Friday, April 18, 2014

The Edge of Nowhere

Jacket credit:
On The Edge of Nowhere, by James Huntington and Lawrence Elliott (pub. 1966 by Crown Publishers, Inc., New York, 183pp.)

Having read the book, I’d have chosen a different title---In the Heart of Nowhere. It is a true story about the author’s life in Alaska around the turn of the last century. It is about a man able to not only survive, but make a living off the land and support his family in the face of unlimited challenges and with little more than a rifle and a belt axe.

Again, I was shocked to see that our local librarian had been able to find such a book for me here in Oklahoma. It’s great that she indeed was able to find a canoeing book in a land where water barely exists, but indeed, what was at the same time so disappointing was that the last time the book was checked out was in 1971. Now that is a bloody shame. This is a book that should be required reading for every student in high school. It is not only a breathtaking book and non-stop adventure that they would enjoy, but it is about fortitude and perseverance, and making one’s way in life. While kids cry about being bored, and that they can’t survive without every trinket and gizmo, they need a little truth about making a go at life with nothing---with nothing and against seemingly impossible odds. The kids need this, but it wouldn’t hurt adults to read it as well. As written in the forward by Lowell Thomas, this autobiography “makes life and all its problems look incredibly insignificant for most of us.”

The book is packed with action that exceeds the stories of Jack London. London probably wouldn’t have added much of this in a novel because the stories would have made a novel unbelievable. In this case, the truth is indeed stranger than fiction. The author is a half-breed who had to come to terms with that label. His mother was Athabasca Indian and his father white. His mother had already made local history by traveling a thousand miles across the Arctic tundra in the depth of winter alone and on foot, and surviving. Later, at the age of seven and one of three small children, he awakes in an ice-cold cabin and comes downstairs to find his mother dead and hanging halfway out the door. His father is gone on the trapping trail. He must survive and keep his brother and infant sister alive as well. To survive as he grows, he starts trapping and hunting. He runs dog sleds, and later became one of the most noted dog sled racers in Alaska. He ended up in a hand-to-hand battle with three bears simultaneously with nothing but a belt axe, having had one bear snatch his rifle out of his hands. He is tracked by a timber wolf and suddenly realizes he is surrounded by 20 wolves just waiting for the pack leader to make his move. He knows he can’t run, but he’s armed with nothing but a single-shot .22.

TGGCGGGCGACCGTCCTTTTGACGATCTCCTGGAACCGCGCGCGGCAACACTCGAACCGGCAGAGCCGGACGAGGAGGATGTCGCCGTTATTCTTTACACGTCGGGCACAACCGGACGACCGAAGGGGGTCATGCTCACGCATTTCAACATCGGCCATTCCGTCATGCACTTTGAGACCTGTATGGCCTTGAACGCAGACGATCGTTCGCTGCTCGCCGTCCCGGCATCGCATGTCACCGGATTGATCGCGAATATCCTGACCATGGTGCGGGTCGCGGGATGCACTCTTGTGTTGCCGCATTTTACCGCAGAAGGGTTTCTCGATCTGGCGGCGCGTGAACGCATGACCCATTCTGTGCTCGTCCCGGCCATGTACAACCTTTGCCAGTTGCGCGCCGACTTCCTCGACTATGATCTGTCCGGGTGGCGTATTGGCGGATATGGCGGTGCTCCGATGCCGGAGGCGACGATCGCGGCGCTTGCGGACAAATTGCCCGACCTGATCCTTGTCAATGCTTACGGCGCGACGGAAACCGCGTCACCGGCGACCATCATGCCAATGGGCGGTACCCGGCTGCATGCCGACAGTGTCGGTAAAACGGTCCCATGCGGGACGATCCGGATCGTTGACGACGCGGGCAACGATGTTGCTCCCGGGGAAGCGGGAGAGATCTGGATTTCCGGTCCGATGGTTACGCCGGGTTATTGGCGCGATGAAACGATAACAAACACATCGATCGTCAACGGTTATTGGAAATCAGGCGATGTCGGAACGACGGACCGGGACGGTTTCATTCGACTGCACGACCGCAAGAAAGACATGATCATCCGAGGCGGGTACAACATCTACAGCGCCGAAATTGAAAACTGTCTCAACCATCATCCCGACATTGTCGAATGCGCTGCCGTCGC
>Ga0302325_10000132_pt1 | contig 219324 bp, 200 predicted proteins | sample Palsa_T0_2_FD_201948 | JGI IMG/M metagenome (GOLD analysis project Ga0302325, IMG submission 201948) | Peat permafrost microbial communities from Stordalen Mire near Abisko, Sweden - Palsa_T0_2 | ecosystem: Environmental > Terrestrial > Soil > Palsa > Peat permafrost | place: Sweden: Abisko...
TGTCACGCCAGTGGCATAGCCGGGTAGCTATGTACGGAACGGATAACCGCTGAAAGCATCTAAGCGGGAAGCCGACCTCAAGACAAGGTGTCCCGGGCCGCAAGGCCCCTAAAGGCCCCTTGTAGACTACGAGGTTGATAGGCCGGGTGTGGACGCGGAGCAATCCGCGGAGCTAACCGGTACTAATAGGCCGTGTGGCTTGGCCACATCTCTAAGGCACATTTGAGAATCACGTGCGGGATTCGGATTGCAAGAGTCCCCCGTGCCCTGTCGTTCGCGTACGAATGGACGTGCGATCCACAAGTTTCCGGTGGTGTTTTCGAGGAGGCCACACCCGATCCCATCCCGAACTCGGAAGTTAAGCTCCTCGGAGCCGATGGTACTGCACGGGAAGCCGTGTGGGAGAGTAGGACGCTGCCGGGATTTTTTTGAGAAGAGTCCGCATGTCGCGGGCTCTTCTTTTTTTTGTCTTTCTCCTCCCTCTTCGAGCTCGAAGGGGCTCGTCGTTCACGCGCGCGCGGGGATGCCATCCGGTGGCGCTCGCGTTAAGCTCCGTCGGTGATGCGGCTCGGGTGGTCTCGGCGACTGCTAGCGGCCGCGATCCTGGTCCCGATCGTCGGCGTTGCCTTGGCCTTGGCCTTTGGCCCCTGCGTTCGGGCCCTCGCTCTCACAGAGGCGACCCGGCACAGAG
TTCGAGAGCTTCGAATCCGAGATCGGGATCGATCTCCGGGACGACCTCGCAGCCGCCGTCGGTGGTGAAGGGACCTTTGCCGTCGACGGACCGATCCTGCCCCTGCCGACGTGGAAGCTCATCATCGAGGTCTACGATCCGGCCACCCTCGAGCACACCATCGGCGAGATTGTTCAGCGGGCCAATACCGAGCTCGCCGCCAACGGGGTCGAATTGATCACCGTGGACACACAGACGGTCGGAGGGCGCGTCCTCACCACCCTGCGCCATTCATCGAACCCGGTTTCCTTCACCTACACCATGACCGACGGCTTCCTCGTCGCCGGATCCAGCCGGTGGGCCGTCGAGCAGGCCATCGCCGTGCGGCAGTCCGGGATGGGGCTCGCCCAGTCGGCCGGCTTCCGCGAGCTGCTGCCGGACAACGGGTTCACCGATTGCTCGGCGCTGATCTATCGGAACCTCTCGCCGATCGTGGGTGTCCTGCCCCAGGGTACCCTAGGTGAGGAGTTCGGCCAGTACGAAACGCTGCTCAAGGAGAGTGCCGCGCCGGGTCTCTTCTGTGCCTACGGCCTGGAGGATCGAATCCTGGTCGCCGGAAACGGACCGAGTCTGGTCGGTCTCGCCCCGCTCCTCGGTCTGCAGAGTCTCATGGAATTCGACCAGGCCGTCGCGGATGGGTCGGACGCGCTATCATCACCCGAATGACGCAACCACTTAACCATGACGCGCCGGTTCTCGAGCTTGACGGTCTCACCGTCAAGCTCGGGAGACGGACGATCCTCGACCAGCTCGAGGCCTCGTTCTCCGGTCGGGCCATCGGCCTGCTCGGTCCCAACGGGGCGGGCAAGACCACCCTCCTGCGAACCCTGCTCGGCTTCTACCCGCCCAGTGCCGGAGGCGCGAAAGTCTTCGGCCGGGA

Okay, you just need to read the book. It is one you will always remember. His brother, Sidney Huntington, also wrote a book about their lives. It is called “Shadows on the Koyukuk: An Alaskan Native’s Life on the River.” Some feel that James’ is the better of the two autobiographies, both are worthy of your time.

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